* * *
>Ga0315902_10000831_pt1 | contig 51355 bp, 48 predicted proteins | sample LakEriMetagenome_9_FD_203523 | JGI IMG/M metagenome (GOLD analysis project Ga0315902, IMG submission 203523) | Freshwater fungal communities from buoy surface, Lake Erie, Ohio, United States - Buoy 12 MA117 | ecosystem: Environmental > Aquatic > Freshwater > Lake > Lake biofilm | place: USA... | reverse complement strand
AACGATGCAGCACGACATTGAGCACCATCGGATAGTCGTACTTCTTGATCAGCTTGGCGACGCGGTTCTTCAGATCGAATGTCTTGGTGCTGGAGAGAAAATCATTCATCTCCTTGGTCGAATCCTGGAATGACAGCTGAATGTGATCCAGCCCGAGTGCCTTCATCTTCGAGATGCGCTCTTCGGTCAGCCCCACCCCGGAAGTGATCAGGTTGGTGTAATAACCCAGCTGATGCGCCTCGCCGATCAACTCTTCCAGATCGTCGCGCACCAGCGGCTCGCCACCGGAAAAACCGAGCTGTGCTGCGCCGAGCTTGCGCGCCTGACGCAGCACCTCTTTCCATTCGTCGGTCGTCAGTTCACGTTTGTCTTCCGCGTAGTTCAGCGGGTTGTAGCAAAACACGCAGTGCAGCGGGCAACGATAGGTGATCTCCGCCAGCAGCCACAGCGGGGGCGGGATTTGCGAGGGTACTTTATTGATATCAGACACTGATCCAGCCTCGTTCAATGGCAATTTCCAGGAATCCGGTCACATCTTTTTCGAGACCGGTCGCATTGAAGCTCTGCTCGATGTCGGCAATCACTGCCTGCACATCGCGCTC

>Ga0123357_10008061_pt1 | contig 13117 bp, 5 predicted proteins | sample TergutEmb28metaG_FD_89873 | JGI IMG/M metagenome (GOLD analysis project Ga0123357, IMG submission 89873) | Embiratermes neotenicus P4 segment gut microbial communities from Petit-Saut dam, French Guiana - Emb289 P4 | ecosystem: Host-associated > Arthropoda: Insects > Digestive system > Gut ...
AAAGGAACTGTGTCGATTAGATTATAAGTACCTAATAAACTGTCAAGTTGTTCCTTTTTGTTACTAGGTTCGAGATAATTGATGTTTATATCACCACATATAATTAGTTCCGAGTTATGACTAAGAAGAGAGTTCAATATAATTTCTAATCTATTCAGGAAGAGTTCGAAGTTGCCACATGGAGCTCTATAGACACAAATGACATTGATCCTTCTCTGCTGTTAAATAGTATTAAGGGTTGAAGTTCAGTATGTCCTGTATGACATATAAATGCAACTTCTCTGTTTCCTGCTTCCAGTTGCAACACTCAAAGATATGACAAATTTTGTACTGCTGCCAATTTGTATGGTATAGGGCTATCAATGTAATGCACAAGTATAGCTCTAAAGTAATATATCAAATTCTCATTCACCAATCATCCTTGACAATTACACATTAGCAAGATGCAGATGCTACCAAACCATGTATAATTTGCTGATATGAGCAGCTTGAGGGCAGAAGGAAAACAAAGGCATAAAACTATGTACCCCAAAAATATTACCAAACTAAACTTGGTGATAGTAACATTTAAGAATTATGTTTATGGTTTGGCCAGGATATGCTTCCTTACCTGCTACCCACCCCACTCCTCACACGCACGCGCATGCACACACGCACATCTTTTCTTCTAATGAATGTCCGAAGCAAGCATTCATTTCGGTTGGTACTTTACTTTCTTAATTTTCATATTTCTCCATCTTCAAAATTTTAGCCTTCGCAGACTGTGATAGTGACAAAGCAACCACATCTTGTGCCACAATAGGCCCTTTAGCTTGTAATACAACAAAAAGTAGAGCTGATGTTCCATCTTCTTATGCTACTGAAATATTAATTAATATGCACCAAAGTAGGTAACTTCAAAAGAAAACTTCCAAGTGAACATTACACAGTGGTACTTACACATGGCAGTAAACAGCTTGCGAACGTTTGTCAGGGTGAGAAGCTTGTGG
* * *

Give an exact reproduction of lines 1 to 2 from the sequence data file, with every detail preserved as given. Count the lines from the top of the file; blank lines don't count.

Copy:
>Ga0315902_10000831_pt1 | contig 51355 bp, 48 predicted proteins | sample LakEriMetagenome_9_FD_203523 | JGI IMG/M metagenome (GOLD analysis project Ga0315902, IMG submission 203523) | Freshwater fungal communities from buoy surface, Lake Erie, Ohio, United States - Buoy 12 MA117 | ecosystem: Environmental > Aquatic > Freshwater > Lake > Lake biofilm | place: USA... | reverse complement strand
AACGATGCAGCACGACATTGAGCACCATCGGATAGTCGTACTTCTTGATCAGCTTGGCGACGCGGTTCTTCAGATCGAATGTCTTGGTGCTGGAGAGAAAATCATTCATCTCCTTGGTCGAATCCTGGAATGACAGCTGAATGTGATCCAGCCCGAGTGCCTTCATCTTCGAGATGCGCTCTTCGGTCAGCCCCACCCCGGAAGTGATCAGGTTGGTGTAATAACCCAGCTGATGCGCCTCGCCGATCAACTCTTCCAGATCGTCGCGCACCAGCGGCTCGCCACCGGAAAAACCGAGCTGTGCTGCGCCGAGCTTGCGCGCCTGACGCAGCACCTCTTTCCATTCGTCGGTCGTCAGTTCACGTTTGTCTTCCGCGTAGTTCAGCGGGTTGTAGCAAAACACGCAGTGCAGCGGGCAACGATAGGTGATCTCCGCCAGCAGCCACAGCGGGGGCGGGATTTGCGAGGGTACTTTATTGATATCAGACACTGATCCAGCCTCGTTCAATGGCAATTTCCAGGAATCCGGTCACATCTTTTTCGAGACCGGTCGCATTGAAGCTCTGCTCGATGTCGGCAATCACTGCCTGCACATCGCGCTC